Chicago Barn to Wire

HAWTHORNE NOTES

Contact: Jim Miller
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Late Runs Pay Big Dividends

If there had been a more popular longshot stakes winner at Hawthorne, it hasn't occurred in recent memory. When Sharon Hild's 38-1 Dust On the Bottle, the longest-priced member of the field, crossed the finish line first in the $500,000 Grade 3 Hawthorne Gold Cup there was a huge roar. One had to look around to make sure that 1-2 shot Golden Missile hadn't somehow regained the lead. He hadn't. The cacophony emanated from friends and family of popular local conditioner Glenn Hild who had just scored.

"This is the biggest win of my career. We won some $100,000 races but that was nothing in comparison to this one. He's nominated to the Breeders' Cup and we'll take a look at it but it's doubtful that he'll run there."

Tim Doocy, astride Dust On the Bottle had taken advantage of a stretch duel between Golden Missile and 8-1 Guided Tour. While those two were battling in the middle of the track, Doocy steered fast-closing Dust On the Bottle to the rail, which had been playing fast all day, and ran by to take a one-length lead crossing the wire.

Kent Desormeaux, aboard beaten favorite Golden Missile, could offer no excuses. "Everything went really well. When we turned for home at the end of the lane, I hadn't asked him to run yet. I had gotten to the lead fairly easy. When the competition engaged I asked him to go on but there was no response."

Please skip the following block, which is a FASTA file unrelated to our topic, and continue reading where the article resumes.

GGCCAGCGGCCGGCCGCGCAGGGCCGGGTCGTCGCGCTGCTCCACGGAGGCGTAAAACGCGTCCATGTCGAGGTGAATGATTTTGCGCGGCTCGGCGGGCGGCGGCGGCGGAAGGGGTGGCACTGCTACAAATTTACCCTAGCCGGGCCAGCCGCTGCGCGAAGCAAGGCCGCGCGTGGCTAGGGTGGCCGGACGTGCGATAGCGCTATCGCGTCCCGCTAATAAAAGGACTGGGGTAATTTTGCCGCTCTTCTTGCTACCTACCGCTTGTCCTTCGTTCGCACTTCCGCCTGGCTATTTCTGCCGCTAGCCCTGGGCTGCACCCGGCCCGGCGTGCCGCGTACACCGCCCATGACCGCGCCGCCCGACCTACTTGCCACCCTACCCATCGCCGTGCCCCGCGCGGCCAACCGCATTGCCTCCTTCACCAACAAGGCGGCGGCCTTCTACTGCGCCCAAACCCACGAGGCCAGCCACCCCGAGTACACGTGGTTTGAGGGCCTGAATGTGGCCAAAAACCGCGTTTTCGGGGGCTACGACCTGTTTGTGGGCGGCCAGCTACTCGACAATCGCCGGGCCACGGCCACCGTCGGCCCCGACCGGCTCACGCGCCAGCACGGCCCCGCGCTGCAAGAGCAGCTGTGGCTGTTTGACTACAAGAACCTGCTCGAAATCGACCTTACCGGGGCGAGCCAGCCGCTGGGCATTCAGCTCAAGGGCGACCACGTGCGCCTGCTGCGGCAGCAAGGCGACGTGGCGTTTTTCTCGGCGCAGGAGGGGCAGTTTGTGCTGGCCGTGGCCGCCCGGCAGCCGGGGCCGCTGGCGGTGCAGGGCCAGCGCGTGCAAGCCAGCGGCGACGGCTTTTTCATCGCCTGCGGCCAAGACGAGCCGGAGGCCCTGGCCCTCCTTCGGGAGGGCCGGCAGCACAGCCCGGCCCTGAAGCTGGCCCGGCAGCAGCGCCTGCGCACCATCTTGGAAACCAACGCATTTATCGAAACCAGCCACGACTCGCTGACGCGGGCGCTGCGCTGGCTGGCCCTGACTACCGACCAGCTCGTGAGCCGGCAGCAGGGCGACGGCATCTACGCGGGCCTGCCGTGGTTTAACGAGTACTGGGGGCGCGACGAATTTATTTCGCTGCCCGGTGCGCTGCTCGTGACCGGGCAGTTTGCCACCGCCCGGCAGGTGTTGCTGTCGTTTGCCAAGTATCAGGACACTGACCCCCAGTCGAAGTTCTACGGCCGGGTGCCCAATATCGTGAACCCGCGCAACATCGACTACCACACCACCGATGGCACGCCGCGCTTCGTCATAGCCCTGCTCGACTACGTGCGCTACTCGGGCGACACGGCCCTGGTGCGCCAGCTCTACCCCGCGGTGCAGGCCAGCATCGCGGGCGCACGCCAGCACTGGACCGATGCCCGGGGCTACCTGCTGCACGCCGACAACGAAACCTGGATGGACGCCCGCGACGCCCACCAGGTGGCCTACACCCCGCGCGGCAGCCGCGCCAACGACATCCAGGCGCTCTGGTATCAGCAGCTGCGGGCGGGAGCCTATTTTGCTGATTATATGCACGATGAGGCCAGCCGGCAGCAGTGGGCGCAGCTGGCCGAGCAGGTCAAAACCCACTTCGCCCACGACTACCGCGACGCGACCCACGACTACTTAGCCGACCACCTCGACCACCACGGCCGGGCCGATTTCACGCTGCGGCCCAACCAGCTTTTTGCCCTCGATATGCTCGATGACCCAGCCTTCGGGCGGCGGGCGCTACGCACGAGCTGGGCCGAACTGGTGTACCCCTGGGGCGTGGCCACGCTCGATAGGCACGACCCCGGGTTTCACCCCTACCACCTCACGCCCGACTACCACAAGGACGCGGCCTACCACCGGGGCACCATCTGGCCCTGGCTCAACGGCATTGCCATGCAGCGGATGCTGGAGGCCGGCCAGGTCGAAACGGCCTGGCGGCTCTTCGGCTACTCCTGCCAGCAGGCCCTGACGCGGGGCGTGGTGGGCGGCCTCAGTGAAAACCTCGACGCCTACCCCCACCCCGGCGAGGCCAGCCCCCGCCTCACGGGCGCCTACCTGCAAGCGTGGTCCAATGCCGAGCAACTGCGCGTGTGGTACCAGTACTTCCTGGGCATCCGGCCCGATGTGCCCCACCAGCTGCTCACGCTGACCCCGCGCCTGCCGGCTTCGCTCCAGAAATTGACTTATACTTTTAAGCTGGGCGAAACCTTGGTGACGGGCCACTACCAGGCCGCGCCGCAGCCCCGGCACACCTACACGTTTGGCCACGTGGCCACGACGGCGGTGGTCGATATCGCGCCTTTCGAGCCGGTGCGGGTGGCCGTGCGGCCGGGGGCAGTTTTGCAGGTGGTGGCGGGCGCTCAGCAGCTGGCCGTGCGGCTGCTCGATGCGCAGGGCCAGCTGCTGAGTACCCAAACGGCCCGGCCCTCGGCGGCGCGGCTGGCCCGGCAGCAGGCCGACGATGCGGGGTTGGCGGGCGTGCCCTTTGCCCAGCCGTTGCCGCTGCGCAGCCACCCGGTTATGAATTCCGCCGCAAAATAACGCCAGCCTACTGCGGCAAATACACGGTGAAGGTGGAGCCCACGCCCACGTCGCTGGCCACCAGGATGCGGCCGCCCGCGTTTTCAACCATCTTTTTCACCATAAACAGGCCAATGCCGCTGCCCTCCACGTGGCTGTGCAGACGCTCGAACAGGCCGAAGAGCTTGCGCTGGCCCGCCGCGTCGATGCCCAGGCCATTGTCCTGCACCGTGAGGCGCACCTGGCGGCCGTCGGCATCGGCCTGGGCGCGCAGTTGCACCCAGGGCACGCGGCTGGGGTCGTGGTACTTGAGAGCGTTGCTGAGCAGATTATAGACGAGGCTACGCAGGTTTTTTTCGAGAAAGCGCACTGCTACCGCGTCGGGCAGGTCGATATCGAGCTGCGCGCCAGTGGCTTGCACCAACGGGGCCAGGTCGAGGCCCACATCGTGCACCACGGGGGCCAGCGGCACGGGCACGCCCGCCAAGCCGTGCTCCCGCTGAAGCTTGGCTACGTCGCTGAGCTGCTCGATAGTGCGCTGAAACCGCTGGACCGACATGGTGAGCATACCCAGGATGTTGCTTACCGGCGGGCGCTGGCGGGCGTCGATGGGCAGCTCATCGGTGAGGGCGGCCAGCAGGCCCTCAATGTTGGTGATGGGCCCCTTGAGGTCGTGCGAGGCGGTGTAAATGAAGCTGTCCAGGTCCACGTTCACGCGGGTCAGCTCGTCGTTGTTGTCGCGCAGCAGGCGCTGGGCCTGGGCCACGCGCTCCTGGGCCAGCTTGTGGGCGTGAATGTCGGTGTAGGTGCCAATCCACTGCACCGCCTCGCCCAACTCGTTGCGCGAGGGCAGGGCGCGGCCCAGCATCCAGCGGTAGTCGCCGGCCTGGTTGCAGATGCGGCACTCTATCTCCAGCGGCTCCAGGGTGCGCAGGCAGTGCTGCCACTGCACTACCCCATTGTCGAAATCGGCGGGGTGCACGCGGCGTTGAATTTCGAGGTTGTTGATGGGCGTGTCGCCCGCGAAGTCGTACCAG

Longshot players weren't disappointed in the $250,000 Grade 3 Hawthorne Derby. Goodman & Pregman's Rumsonontheriver, at 54-1 the longest shot on the board, came from last in the first quarter to dead-heat with Nip & Goldsher's free running Hymn (3-1) for the victory.

"I had a good trip," said Laffit Pincay, rider of Hymn." "The only thing, my horse tried to play stubborn with me and wouldn't listen. I had to fight him a little bit but he run good, you know. He tried."

Rumsonontheriver's jockey, Alfredo Juarez Jr. did everything right. "When he made the big move I thought he was going to win easy. But the track was a little soft. When I tapped him with the left hand he moved his head up a little bit. Maybe that cost us the race but we still got the dead heat."

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